Windows Tools is a new addition to Windows 11. This is handy collection of administrative tools in a single location that lets you better manage your computer from under one roof.
You have tools like Command Prompt, Control Panel, Event Viewer, Run, and more collected at one place. In previous versions of the operating system, these were called Administrative Tools. But Microsoft has renamed them in the latest release.
Let’s open this toolbox.
What exactly is Windows Tools?
This is simply a collection of system utilities under one banner. In Windows 10, you can find and launch these tools from the Start Menu. But in Windows 11, all of them have been conveniently placed in a single folder called Windows Tools.
These utilities come in handy when you want to tweak some advanced settings in your system, conduct diagnostics or monitor performance. Nothing of particular note is new here, with this new location simply serving as a site where these system applets now reside.
Even the good old WordPad has a new home here!
Which tools are available in Windows Tools?
Previously going by as Administrative Tools, this location houses pretty much all the system utilities that Microsoft has packed in Windows 11 to help you better manage and maintain your computer. All the key names are here, many of which you may already be familiar with.
As of this writing, this folder contains a total of 36 tools, including:
- Component Services
- Computer Management
- Defragment and Optimize Drives
- Disk Cleanup
- Event Viewer
- iSCSI Initiator
- Local Security Policy
- ODBC Data Sources (32-bit)
- ODBC Data Sources (64-bit)
- Performance Monitor
- Print Management
- Recovery Drive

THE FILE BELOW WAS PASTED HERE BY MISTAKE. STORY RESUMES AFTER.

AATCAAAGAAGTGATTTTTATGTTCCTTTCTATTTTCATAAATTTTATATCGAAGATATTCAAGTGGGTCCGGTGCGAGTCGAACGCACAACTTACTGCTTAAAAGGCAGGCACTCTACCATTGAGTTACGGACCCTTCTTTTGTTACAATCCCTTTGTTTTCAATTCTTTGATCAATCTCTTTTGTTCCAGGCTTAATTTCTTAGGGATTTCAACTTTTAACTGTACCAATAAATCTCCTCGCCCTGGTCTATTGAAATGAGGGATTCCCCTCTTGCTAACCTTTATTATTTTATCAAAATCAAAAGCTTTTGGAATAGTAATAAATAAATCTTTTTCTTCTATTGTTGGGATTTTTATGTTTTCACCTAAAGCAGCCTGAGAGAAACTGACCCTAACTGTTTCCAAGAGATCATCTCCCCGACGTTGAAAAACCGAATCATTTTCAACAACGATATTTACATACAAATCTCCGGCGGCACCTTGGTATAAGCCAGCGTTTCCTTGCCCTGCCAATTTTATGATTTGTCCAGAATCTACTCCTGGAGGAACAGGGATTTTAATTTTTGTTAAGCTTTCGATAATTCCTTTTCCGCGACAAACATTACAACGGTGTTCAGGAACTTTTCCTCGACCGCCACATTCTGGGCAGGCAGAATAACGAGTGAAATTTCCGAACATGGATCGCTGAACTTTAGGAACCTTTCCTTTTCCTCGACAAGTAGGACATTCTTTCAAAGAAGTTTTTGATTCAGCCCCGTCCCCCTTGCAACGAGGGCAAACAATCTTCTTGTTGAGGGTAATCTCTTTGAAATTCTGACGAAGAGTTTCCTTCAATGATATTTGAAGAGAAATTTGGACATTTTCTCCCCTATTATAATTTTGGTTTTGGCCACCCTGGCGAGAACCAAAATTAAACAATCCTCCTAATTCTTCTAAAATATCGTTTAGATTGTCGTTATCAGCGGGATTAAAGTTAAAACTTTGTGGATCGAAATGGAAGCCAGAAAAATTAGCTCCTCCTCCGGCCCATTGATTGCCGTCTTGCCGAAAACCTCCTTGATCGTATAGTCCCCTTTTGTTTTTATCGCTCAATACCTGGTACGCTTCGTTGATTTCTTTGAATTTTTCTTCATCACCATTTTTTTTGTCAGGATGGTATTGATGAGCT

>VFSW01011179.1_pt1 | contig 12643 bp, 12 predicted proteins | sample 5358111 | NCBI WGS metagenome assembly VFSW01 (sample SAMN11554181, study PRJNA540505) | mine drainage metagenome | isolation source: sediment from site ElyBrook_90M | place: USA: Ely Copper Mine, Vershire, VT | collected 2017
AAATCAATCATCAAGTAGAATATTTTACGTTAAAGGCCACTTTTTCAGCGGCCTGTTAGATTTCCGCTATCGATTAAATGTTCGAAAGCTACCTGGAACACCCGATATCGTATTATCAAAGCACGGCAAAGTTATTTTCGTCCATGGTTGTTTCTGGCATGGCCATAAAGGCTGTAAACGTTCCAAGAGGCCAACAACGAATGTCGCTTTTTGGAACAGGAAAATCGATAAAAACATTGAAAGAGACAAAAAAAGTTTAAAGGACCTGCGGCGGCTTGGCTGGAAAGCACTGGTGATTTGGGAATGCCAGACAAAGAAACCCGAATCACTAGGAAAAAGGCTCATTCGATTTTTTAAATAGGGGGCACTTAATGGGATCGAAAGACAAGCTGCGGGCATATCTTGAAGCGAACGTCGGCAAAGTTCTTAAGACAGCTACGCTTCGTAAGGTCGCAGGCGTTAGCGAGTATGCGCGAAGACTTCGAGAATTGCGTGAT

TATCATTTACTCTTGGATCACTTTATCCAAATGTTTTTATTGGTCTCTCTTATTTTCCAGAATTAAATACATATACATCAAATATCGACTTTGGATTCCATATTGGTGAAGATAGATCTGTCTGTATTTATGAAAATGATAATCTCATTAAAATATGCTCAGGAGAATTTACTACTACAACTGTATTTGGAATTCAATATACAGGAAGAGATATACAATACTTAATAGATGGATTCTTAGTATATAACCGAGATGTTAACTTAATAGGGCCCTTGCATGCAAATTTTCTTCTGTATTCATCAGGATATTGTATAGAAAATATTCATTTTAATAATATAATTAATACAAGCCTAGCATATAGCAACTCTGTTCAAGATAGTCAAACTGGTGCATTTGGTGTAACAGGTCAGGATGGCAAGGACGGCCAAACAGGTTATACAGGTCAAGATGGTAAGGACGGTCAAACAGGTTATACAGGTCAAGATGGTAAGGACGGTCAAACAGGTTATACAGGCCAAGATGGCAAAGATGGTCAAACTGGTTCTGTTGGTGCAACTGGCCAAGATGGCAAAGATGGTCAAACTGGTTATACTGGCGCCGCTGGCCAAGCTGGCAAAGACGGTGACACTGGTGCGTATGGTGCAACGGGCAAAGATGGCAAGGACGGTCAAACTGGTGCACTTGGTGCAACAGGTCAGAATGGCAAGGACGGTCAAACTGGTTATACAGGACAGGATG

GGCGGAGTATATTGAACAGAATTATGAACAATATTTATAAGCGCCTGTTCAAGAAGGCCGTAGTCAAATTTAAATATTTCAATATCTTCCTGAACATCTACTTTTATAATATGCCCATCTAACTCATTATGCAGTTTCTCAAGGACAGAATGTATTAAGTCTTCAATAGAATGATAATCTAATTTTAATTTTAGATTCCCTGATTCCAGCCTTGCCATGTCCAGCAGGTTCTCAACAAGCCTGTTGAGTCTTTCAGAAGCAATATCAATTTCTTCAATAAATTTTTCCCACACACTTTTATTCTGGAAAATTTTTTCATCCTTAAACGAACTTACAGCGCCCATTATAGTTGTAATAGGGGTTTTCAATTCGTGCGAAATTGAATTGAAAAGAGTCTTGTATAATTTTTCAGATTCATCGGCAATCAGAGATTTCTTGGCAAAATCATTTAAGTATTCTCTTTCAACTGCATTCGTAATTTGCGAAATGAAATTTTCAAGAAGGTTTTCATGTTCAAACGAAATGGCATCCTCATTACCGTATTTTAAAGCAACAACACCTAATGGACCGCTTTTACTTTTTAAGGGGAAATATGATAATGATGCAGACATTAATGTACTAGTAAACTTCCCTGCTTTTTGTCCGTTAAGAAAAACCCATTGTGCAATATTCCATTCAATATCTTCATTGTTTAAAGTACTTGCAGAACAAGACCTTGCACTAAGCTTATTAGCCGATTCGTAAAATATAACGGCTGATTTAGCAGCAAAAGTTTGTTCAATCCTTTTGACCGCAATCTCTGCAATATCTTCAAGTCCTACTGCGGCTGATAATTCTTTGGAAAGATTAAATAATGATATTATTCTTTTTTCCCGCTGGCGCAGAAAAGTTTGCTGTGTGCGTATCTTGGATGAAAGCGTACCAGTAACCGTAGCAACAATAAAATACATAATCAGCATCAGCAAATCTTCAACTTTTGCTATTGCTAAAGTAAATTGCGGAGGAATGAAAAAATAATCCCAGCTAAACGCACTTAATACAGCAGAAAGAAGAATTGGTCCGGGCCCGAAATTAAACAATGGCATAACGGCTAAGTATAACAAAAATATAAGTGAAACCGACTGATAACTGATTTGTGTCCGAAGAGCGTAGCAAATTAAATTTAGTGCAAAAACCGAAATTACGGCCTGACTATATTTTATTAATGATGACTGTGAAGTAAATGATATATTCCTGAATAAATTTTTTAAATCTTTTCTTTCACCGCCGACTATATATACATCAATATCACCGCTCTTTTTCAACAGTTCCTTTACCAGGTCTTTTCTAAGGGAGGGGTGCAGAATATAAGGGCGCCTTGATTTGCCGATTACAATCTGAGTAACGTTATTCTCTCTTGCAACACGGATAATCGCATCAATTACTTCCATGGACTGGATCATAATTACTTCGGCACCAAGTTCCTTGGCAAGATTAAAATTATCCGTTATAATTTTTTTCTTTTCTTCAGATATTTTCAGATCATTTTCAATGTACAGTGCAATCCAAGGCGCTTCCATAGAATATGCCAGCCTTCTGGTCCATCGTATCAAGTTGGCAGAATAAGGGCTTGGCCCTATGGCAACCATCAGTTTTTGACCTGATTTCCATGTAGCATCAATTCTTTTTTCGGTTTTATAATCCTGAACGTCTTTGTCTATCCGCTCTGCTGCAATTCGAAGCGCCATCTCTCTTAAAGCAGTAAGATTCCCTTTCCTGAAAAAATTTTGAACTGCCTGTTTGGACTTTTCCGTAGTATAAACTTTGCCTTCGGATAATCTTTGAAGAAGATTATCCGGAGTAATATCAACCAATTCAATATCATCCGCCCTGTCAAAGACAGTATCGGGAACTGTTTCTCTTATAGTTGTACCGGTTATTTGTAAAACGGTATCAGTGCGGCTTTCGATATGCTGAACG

- Registry Editor
- Resource Monitor
- System Configuration
- System Information
- Task Scheduler
- Windows Firewall with Advanced Security
- Windows Memory Diagnostic
Microsoft will likely dump more system utilities here, going forward. That’s because this is now a central location from where users can access all these core system tools in the operating system.
How to open Windows Tools?
There are several methods to open Windows Tools in Windows 11. You can get access to this special folder from either the Start Menu or even get to it from the File Explorer. Good to have these option in case you are in pickle with your system not responding as you want it to.
Following are 4 ways you can open Windows Tools:
Open Windows Tools through the Start Menu
The easiest way. You can find Windows Tools from the app list in the Start Menu. Simply open it and go to Start > All apps, and scroll down to the W section. There you will locate Windows Tools laying snug. Click to open it.
Search and locate Windows Tools
Windows Search is a great way to find apps and applets installed on your system, and you can us it to locate Windows Tools as well. Click the Search icon in the Taskbar, type windows tools in the search box, and then select the first search result to open it.
There are some additional options available here on the right. These include Pin to Start and Pin to taskbar, and you can use them to pin this special folder right where you want it.
Launch Windows Tools via the Control Panel
The trusty old classic Control Panel also includes a direct link to Windows Tools. Open Control Panel by searching for it, and then expand the options next to View by and select Large icons. In this view, you can open Windows Tools by clicking on its icon near the very end.
Access Windows Tools from File Explorer
It is also possible to copy and paste a special path in File Explorer to access the Windows Tools folder. Unlike the above methods, you will see a different location here. That’s because this directly opens the Start Menu location where the shortcuts to these applets are placed.
Press Winkey + E to open File Explorer. Then copy and paste the following path to the address bar, and hit the Enter key: %ProgramData%\Microsoft\Windows\Start Menu\Programs\Windows Tools.
This will open the Windows Tools location mentioned above, though with links to only 20 items.
Windows Tools handily collects all the key system utilities in one convenient location for you to help manage your system. This is an important location, one where Microsoft might continue to move tools and applets as it finishes up its transition from the Control Panel to the Setting app.